Yay for the vaccinations!

  • As what I guess is defined as an “emerging adult” myself (although I have been married for 3 years and have a little one of my own!), I appreciate these down-to-earth parenting tips. I think part of growing up is realizing our parents may not have been “perfect” and neither are we — we are all here to love and support each other the best we know how to, and I hope my Babygirl grows up feeling secure and confident in the advice I have to give when she is my age :)

  • Thank you for supporting the vaccine program.
    Congratulations to your daughter AND to you as you now have a son-in-law!
    Thank you for blogging as I get so many good tips from you and your friends~

  • I struggle with this everyday…having 2 daughters 21 and 23 I was a awesome mom
    (i think) but not so sure about a awesome mom to adult children. Thank You for this post its nice to know I’m not the only one.

  • This is great advice for the relationship between parents and their “almost adult” children. If the relationship started on good grounds from early childhood, it should be easy to implement this advice.
    Your daughter is beautiful, by the way. Married life has its challenges for everyone, so it is wonderful that she married her best friend!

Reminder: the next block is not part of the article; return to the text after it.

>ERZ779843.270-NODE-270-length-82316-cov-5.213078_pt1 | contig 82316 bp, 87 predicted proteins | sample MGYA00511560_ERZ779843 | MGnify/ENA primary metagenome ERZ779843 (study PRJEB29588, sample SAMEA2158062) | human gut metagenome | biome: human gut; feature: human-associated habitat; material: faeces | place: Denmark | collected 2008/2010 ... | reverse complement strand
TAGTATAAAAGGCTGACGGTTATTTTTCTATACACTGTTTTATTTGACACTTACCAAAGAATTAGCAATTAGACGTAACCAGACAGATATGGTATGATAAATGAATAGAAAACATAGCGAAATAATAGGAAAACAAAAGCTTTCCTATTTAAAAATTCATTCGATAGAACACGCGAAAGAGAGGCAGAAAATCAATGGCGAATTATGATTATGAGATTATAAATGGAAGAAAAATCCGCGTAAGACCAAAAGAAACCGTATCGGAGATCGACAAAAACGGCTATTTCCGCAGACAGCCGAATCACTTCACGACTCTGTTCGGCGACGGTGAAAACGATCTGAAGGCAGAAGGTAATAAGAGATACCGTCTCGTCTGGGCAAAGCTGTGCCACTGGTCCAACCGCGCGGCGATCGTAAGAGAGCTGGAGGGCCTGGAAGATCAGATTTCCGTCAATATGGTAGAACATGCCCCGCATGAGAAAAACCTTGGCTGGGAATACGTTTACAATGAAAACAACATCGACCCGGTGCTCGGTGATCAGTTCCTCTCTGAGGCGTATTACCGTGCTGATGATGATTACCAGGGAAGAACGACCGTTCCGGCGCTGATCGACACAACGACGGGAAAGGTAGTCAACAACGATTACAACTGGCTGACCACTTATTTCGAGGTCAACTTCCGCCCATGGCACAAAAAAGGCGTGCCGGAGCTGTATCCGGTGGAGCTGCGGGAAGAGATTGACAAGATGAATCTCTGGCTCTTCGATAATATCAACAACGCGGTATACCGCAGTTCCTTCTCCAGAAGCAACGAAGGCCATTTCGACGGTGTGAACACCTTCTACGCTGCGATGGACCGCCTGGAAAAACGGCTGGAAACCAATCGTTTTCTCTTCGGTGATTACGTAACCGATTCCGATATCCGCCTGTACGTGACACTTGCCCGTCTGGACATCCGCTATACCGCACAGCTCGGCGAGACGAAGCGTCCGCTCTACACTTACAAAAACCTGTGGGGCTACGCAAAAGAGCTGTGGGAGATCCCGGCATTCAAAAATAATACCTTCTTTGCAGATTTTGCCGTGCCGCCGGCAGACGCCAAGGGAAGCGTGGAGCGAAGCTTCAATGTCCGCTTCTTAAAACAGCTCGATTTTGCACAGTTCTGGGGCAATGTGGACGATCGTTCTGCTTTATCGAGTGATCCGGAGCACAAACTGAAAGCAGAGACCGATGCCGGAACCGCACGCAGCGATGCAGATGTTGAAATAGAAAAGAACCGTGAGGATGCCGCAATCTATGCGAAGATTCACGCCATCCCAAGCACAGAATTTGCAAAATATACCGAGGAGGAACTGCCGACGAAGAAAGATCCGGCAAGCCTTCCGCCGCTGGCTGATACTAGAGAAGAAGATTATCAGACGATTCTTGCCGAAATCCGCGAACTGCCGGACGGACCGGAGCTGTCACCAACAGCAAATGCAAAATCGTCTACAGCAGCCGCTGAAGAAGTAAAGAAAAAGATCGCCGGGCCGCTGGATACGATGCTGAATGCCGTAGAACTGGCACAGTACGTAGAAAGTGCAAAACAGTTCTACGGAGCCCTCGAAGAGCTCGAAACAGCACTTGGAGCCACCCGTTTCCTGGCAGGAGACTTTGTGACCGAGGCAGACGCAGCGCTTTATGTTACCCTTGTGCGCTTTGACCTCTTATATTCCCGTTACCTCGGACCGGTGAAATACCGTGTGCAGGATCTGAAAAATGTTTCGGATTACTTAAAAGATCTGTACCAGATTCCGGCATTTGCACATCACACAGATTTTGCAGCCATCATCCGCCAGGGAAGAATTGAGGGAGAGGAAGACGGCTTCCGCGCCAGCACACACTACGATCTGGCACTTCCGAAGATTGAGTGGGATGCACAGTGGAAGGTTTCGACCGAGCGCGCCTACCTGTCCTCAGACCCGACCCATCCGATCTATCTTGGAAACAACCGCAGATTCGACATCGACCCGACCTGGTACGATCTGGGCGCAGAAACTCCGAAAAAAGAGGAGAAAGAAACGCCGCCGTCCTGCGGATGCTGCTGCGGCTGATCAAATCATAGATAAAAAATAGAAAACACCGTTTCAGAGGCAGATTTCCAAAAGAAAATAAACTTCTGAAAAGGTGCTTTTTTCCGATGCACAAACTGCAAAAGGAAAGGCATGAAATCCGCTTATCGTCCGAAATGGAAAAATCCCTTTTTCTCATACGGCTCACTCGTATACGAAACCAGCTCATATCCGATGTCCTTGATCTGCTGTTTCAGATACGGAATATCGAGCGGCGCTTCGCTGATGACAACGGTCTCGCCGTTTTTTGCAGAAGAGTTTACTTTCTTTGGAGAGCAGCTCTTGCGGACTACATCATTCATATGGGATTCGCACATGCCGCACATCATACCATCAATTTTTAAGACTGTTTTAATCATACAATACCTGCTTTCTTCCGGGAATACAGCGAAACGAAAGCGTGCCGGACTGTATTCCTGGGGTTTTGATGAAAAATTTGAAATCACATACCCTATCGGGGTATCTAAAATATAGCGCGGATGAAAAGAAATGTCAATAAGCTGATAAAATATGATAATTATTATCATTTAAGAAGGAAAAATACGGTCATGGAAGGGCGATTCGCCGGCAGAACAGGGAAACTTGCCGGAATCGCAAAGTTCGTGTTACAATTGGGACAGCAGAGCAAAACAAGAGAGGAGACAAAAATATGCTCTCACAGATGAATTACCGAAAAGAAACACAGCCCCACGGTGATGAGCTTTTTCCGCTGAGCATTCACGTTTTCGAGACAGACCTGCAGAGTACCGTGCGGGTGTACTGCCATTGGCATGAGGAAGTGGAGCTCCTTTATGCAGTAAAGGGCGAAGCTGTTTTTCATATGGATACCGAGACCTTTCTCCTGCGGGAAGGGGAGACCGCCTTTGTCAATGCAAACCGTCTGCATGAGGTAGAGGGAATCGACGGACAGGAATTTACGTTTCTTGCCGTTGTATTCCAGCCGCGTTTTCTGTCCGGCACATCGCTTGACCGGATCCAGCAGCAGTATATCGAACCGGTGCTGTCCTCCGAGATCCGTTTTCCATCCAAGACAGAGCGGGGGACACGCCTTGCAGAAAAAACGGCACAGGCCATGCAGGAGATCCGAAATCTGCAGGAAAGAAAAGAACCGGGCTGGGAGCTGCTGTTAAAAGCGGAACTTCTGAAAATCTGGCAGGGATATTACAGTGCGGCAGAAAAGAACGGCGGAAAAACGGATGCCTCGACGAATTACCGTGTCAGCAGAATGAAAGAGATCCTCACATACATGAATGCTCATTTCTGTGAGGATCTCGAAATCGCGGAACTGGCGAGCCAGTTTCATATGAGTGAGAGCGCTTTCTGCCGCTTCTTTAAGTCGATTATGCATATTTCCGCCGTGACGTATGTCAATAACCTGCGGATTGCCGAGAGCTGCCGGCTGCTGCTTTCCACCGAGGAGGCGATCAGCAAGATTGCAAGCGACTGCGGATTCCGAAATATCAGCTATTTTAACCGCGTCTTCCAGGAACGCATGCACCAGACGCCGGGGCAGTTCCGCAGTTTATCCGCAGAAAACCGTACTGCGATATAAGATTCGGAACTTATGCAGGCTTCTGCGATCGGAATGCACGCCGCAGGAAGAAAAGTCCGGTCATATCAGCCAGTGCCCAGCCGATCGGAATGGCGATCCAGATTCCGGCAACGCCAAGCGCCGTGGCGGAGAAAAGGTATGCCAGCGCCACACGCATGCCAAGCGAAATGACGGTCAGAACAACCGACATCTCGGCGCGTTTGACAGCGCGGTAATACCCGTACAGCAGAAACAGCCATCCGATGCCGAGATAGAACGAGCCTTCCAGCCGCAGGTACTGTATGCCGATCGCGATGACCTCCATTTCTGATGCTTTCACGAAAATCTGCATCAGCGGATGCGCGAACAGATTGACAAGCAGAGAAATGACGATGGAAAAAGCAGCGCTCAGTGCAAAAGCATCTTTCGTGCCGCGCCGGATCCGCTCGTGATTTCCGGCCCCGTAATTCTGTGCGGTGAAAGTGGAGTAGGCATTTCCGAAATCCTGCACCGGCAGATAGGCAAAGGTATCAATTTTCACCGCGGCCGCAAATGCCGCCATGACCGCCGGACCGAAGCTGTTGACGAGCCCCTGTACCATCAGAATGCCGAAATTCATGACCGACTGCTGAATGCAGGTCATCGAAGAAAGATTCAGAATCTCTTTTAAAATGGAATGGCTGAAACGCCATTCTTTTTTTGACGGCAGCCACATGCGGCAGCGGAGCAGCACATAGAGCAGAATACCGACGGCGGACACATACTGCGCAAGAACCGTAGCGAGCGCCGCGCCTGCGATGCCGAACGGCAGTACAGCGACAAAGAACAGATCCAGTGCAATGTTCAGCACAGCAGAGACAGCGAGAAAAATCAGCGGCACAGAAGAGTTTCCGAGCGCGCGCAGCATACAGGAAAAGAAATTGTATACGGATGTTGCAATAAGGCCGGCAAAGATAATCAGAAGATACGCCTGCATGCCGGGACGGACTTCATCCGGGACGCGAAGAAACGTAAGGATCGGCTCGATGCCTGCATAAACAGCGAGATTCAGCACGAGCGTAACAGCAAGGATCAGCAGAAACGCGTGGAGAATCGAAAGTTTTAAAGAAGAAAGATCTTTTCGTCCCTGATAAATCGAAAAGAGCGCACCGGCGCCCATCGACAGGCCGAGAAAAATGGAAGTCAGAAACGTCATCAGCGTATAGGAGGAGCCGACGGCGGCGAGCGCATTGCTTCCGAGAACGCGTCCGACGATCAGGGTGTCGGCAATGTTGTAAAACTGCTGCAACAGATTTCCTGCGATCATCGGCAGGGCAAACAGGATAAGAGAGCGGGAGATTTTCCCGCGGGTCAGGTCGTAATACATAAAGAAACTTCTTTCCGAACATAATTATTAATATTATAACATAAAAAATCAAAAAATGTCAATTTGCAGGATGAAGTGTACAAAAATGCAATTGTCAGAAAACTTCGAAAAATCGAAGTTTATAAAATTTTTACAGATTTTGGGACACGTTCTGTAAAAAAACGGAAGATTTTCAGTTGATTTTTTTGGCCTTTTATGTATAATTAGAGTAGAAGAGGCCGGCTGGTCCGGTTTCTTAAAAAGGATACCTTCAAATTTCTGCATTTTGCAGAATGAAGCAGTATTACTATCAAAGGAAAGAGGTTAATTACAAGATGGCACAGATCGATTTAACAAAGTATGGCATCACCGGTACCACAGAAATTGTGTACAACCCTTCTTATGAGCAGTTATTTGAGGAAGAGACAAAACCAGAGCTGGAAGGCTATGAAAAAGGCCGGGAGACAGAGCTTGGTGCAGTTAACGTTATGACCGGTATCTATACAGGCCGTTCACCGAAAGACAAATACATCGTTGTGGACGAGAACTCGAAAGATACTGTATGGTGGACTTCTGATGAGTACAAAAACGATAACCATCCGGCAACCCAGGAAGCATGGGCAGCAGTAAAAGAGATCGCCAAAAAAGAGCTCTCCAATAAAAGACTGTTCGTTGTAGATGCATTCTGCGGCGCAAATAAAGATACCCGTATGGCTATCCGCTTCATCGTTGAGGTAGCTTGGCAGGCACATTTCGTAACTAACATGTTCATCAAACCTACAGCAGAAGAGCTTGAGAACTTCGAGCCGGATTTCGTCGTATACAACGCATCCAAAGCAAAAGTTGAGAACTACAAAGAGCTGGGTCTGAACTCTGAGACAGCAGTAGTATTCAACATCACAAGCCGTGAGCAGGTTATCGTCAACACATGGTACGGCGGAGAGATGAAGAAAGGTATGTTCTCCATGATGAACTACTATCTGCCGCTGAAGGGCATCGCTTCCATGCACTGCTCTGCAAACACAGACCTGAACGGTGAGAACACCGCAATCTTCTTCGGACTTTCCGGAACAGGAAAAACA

All the best to you and your family!

  • I was JUST saying I needed some good tips on this exact topic. With an 18 year old (out of the home) and three little ones (5 and under), I catch myself still Mommying WAY too much cause I’m always in Mommy Mode….and I will always see her as my baby!

    Thanks Jillee

  • Thank you for your candor, your advice, and for sharing your beautiful daughter with us. And thanks to Walgreen’s and Shot@Life for everything you’re doing for kids aroudn the world, so they can grow up to be emerging adults themselves.

  • I have always referred to my children as junior adults…I would like to add that the relationship you have with your parents is an additional lesson.

  • Thank you so much for this post and for helping get vaccines! You are a wonderful lady and a blessing to us all. Your daughter is beautiful and I pray they have a long and happy marriage.

  • I cleaned out my subscriptions yesterday but left yours and two or three others. You always have such a wonderful outlook on life. Thank you for teaching me. I have an teenage granddaughter and you insight will help guide me.

  • Thank you for sharing such a personal and special time of your life with us, your readers. I appreciate your transparency and value your life experience, Jillee. With regard to listening more than speaking, I have learned to tell myself that “my opinion is much too valuable to be given away for free.” That way, my children and I both benefit!:)